It’s Friday afternoon, and the rush of the week comes to a close. I light my candle and welcome in Shabbat. I pray for Israel and Am Yisrael, everything else ceases to matter.
On Shabbat afternoon, two friends and I were reading in the Brookdale lounge. It was a calm and restful afternoon until we started hearing sounds reminiscent of the American Revolution. We put our novels down and looked out the window, confused and wondering if we were hearing things, but the street outside looked just as it always looks. And the noise kept getting louder and louder. Then we saw the police presence, and we saw the banners– red, green, and black. We heard the noise distinctively: the chants of “Israel committing genocide” and “from the river to the sea.” We watched 34th street go from an empty and quiet street to a mass march of people who hate my people, who support evil, who are calling for the eradication of our homeland.
I remember the protest that happened in the middle of Harmony. It was led by the character Ruth, an activist, trying to fight against the government before Hitler and the Nazis could rise to power.
I don’t know how long it lasted, but it felt like an hour. Eventually, 34th street turned back into the quiet street that it was before. The protesters left, but we stayed staring out the window. We didn’t have much to say, besides for some comic relief here and there. Anger, sadness, helplessness. We walked to mincha. We hear the first aliyah of the next parsha being read from the Torah: Avraham burying Sarah.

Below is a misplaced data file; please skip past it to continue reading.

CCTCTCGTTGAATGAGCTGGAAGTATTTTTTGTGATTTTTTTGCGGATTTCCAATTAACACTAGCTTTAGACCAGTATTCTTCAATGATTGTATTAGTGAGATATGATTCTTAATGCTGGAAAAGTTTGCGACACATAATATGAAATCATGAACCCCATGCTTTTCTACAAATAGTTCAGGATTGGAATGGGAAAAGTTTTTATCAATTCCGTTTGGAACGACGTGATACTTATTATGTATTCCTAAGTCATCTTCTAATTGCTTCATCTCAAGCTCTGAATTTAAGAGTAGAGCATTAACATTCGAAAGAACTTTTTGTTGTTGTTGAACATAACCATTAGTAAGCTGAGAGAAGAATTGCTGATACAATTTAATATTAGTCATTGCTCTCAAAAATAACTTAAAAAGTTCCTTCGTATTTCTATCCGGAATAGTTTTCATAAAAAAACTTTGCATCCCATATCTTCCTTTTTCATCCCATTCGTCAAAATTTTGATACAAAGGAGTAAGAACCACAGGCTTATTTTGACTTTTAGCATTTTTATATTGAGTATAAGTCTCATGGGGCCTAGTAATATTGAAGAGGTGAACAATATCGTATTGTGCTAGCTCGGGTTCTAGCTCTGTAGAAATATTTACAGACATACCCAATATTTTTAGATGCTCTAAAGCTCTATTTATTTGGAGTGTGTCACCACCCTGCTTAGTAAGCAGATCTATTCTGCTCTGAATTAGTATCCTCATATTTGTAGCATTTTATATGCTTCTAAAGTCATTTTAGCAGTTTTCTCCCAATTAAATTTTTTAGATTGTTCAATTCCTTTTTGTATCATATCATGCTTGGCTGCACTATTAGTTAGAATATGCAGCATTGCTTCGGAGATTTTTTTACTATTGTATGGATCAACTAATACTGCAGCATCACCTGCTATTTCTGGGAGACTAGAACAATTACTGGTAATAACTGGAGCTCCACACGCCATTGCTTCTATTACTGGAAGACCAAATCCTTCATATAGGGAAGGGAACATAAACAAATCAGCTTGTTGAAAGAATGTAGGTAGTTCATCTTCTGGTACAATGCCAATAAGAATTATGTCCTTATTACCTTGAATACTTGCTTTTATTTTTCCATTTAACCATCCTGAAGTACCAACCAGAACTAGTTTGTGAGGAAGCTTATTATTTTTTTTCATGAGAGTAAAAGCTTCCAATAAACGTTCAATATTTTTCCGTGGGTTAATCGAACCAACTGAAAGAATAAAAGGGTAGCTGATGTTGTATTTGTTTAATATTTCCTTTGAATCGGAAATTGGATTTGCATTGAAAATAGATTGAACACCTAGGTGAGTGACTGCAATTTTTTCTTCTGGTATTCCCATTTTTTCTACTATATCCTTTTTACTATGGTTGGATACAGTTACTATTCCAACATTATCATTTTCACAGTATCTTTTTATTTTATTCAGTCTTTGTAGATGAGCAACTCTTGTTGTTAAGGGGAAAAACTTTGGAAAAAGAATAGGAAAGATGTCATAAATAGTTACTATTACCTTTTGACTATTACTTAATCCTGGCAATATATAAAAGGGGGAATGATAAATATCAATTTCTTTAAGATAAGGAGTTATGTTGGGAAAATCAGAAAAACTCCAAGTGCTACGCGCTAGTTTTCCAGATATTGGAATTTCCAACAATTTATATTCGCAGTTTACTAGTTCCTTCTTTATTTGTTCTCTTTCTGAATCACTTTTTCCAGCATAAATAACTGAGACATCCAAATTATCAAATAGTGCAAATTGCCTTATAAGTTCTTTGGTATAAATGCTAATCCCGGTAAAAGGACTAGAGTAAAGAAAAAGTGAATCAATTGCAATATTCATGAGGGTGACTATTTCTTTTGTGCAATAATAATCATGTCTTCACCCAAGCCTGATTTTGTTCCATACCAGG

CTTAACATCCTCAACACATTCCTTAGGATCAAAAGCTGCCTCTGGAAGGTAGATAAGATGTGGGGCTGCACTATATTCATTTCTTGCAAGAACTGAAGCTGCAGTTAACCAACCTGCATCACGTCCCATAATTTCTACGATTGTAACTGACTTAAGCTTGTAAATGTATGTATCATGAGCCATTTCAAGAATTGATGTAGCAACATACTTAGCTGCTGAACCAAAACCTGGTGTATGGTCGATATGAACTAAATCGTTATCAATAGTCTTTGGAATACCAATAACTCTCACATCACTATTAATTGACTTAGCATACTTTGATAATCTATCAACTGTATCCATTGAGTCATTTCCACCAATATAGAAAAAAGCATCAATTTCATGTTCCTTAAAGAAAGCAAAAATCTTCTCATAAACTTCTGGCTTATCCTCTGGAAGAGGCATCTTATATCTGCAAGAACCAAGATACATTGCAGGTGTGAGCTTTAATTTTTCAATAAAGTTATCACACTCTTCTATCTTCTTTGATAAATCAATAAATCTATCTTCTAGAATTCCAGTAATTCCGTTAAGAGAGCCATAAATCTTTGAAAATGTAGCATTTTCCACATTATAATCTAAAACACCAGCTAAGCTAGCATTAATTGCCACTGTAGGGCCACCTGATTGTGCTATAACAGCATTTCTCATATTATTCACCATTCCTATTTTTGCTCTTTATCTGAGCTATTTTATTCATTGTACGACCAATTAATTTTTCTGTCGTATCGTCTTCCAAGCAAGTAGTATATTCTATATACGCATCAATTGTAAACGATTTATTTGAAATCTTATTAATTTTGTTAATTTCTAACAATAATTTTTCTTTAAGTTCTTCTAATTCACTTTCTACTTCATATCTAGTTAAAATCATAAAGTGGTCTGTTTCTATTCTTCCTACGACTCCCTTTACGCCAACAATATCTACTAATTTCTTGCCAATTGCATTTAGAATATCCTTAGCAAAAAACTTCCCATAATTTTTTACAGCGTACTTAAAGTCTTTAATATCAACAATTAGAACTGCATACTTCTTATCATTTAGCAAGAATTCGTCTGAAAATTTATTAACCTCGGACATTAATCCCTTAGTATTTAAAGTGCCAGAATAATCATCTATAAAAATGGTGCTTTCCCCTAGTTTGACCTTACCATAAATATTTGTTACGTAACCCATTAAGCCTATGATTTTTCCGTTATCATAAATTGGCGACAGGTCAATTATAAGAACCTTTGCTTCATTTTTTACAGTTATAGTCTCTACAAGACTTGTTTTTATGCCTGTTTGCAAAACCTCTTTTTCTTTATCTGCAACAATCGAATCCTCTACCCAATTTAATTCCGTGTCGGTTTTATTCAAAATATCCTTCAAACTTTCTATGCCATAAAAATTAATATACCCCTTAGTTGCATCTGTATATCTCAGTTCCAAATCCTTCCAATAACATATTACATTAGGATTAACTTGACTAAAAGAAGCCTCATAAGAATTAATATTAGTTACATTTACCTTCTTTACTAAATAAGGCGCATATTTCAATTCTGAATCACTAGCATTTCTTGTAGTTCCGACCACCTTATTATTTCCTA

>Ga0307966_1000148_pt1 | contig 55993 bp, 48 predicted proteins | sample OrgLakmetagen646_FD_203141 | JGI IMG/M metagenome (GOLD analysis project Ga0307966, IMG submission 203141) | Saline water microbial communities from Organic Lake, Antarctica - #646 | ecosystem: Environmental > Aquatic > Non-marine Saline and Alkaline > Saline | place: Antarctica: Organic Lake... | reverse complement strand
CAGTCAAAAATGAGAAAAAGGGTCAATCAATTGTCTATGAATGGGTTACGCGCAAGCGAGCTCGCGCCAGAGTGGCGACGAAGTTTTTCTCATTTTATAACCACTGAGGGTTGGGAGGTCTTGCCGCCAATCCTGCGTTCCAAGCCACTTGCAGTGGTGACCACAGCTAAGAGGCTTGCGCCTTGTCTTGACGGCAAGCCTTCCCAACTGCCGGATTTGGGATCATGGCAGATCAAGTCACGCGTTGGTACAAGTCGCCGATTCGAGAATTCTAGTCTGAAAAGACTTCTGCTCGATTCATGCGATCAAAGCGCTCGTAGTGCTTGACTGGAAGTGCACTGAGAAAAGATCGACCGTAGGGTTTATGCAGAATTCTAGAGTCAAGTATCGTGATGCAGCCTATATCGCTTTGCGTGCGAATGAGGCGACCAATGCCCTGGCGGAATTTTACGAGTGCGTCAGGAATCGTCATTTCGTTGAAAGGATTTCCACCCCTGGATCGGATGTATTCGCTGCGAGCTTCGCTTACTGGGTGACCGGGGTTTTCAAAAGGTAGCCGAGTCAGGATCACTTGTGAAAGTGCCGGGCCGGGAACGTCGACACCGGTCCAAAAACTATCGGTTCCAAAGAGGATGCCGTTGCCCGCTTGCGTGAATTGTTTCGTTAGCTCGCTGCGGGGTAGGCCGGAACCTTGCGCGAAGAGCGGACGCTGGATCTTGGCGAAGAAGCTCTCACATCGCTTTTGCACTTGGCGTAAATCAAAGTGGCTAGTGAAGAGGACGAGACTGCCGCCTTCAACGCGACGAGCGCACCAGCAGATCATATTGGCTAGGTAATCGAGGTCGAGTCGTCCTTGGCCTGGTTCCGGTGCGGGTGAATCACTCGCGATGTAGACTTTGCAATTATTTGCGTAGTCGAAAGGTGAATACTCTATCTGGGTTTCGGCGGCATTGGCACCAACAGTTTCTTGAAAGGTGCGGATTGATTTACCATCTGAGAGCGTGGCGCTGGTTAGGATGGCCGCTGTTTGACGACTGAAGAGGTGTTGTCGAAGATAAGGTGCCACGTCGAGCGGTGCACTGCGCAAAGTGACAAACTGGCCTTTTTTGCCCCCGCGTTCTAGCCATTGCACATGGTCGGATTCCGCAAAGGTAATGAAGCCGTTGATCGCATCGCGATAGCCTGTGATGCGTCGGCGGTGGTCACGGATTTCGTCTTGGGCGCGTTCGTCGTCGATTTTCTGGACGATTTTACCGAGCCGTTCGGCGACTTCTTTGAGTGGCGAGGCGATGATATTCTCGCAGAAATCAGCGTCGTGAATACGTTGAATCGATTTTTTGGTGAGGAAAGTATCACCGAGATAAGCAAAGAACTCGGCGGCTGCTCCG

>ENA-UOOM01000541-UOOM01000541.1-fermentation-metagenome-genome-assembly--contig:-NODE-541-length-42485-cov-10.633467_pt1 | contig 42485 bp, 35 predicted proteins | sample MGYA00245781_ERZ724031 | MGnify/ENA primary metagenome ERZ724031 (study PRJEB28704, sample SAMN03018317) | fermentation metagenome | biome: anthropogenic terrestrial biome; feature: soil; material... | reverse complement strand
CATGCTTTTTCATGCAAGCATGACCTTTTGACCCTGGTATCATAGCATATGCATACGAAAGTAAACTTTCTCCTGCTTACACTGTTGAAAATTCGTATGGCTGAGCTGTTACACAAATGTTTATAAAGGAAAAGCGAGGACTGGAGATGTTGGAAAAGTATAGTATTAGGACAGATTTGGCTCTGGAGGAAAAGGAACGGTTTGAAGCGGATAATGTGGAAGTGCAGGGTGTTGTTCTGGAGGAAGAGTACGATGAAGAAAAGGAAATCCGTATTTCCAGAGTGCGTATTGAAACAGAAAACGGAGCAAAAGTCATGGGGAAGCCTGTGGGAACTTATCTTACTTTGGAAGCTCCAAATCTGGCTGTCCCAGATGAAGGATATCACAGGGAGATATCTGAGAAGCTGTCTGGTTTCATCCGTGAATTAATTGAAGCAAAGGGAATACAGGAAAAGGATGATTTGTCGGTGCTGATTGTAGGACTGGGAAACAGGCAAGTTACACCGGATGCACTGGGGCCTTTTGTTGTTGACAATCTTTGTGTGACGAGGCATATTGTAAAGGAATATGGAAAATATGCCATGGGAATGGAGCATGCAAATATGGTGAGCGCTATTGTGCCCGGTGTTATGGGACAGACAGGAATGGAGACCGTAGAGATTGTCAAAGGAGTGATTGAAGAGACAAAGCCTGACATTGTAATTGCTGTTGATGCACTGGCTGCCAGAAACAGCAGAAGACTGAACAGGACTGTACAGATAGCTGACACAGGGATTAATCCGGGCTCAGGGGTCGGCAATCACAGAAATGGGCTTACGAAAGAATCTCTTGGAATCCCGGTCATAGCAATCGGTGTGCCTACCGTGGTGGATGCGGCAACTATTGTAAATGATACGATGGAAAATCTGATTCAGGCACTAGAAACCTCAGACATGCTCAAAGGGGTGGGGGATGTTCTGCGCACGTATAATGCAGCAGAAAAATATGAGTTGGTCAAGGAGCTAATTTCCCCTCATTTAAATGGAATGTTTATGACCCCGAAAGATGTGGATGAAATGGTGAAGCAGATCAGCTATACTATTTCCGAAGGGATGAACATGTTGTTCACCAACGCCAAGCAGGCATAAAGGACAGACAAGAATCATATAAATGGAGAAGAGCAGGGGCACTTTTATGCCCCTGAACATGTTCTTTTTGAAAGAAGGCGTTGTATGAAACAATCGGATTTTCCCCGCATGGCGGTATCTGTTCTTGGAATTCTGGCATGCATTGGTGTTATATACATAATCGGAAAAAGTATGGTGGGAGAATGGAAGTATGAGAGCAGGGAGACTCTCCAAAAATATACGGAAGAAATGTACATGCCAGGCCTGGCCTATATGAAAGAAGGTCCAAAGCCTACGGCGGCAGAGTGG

It feels like everything ceases to matter, but maybe that is just because the most important things matter a tremendous amount. Supporting Israel matters. Supporting our soldiers and civilians, hostages and injured matters. Supporting the Jewish nation matters. Condemning the evil that Hamas is matters. The overwhelming actions of chessed, prayer, rallying, and unity matters.
Time happens, Shabbat ends. We begin havdalah.
“Behold, God is my deliverance, I trust in God and I am not afraid. God is my strength and song, He will be my deliverance…”